An estimated 29% of US adults have an episode of low back pain (LBP) over a 3-month period.1 Opioids may be effective for short-term LBP pain relief, but evidence for long-term efficacy is limited.

The timing of healthcare provision may influence process measures and clinical outcomes. In primary care, an increased likelihood of antibiotic prescribing for acute respiratory infection has been observed with appointments later in a clinic session.2 No previous studies have evaluated the impact of appointment time of day on the provision of opioids to patients with LBP.


We used administrative billing data, prescription data, and outpatient appointment scheduling data identifying all patients with a primary care provider appointment for LBP between January 1, 2015, and December 31, 2015, at Mayo Clinic in Rochester, Minnesota. Patient visits were sampled from administrative billing data using International Classification of Diseases, 9th Revision (ICD-9) and 10th Revision (ICD-10) diagnosis codes for LBP.3 Patients were excluded if they had a diagnosis code of spinal fracture, pregnancy, vehicular accidents, neoplasms, osteomyelitis, and lumbar surgery in the preceding 30 days of LBP diagnosis, or if they were enrolled on a controlled substance agreement (CSA) for chronic opioid therapy. Institutional guidelines recommend enrolling patients in a CSA if they are expected to be on a DEA Schedule II, III, or IV medication for ≥ 3 months. Enrollment is not expected for hospice, nursing home, palliative care, or group home patients. The Mayo IRB reviewed and approved this research.

Patient-level factors evaluated included age, gender, race, marital status, education, employment status, alcohol risk, current tobacco use, average reported pain level, scheduled appointment duration as a proxy of appointment complexity, and age-weighted Charlson Comorbidity Index (CCI). Pain level was calculated as the average of documented pain levels during 2015. We employed a 3-year window prior to appointment and calculated age-weighted CCI. The CCI was dichotomized to > 3 or ≤ 3.4

Provider factors evaluated included provider type (physician, advanced practice provider, medical resident/fellow), years in clinical practice, patient complexity weighted panel size, and average billed visits per day as a proxy for clinic time. Primary exposure was scheduled appointment time for LBP. Primary outcome was an opioid prescription for buprenorphine, codeine, fentanyl, hydromorphone, hydrocodone, methadone, morphine, oxycodone, oxymorphone, or tramadol identified within our electronic prescribing record.


Unadjusted and adjusted logistic regression models assessed scheduled appointment time against an opioid prescription during a LBP appointment. Multivariable models adjusted for patient and provider-level factors including provider as a random effect. Patient and provider-level factors were included within multivariable models when univariate modeling against the primary outcome (receipt of an opioid prescription) were P < 0.05. We present unadjusted and adjusted point estimates (odds ratios, OR) with the associated 95% confidence interval (95% CI) along with model P values, and the intraclass correlation coefficient (ICC) to represent the amount of similarity observed in prescribing by each provider within the mixed effect models.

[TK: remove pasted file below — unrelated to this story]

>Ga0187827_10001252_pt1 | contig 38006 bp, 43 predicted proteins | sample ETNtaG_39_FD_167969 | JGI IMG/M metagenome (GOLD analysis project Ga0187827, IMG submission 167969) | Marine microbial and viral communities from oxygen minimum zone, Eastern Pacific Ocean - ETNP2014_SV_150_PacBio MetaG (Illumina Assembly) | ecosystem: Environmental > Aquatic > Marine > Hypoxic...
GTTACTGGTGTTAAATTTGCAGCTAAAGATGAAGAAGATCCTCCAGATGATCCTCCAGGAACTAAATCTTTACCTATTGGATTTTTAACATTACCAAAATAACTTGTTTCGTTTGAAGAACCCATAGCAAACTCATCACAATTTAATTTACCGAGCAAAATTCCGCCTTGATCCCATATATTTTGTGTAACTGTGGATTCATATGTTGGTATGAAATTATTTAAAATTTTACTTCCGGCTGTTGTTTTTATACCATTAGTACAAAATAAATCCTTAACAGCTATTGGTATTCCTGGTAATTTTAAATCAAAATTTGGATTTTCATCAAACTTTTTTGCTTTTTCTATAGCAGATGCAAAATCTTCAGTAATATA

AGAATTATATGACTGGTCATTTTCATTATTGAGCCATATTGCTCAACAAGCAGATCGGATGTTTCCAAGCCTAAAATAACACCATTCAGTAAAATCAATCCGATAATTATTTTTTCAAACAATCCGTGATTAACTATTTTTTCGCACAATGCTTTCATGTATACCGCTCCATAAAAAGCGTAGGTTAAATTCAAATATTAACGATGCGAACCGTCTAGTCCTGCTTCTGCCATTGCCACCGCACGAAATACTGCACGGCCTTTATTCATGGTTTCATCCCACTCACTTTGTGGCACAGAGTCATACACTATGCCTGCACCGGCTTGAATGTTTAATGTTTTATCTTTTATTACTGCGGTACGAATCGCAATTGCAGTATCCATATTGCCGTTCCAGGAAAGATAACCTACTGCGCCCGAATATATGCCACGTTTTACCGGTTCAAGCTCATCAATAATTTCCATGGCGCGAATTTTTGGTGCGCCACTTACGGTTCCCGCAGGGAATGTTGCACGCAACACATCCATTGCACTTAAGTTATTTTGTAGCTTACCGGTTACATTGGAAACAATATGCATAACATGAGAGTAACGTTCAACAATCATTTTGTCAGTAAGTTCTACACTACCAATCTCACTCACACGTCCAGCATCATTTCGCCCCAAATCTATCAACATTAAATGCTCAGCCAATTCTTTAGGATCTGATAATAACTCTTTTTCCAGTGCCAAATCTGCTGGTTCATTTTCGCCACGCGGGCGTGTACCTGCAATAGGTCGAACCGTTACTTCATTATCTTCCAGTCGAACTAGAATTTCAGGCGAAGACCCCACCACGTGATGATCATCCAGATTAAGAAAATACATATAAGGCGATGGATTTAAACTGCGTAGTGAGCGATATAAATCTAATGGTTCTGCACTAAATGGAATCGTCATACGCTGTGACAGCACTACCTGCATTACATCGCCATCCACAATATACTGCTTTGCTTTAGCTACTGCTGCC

Over the study period, we identified 2772 patient visits for LBP, 19.8% of which received an opioid prescription (Table 1). Appointments for LBP occurring later in the day had significantly higher odds of resulting in an opioid prescription in two of our three controlled modeling approaches (Table 2).

Table 1 Patient Characteristics by Receipt of an Opioid Prescription, Patient Visit (n = 2772)
Table 2 Unadjusted and Adjusted Mixed Effect Logistic Regression Measuring Impact of Appointment Time on Receipt of Opioid Prescription for Patients with Low Back Pain


Our findings parallel the literature observing the same phenomenon with antibiotics.2 Adults visiting a primary care setting for acute respiratory tract infections had been previously observed to be more likely to receive a prescription for an antibiotic the later they were seen during 4-h clinic sessions (8 a.m. to noon and 1 to 5 p.m.). Relative to the first hour of a clinic session, the likelihood of antibiotic prescribing was significantly higher in the third and fourth hours. Our adjusted model demonstrated significantly higher odds of receiving an opioid in the fourth hour compared to the first. Linder et al.2 proposed that this may be due to decision fatigue. Workplace fatigue has been observed to be associated with deviations from professional guidelines,5 and practice volume has been observed to be associated with decision-making style.6 As medical care becomes increasingly complex, interventions designed to reduce decision fatigue and support decision-making may serve to improve patient care and safety with opioid medications.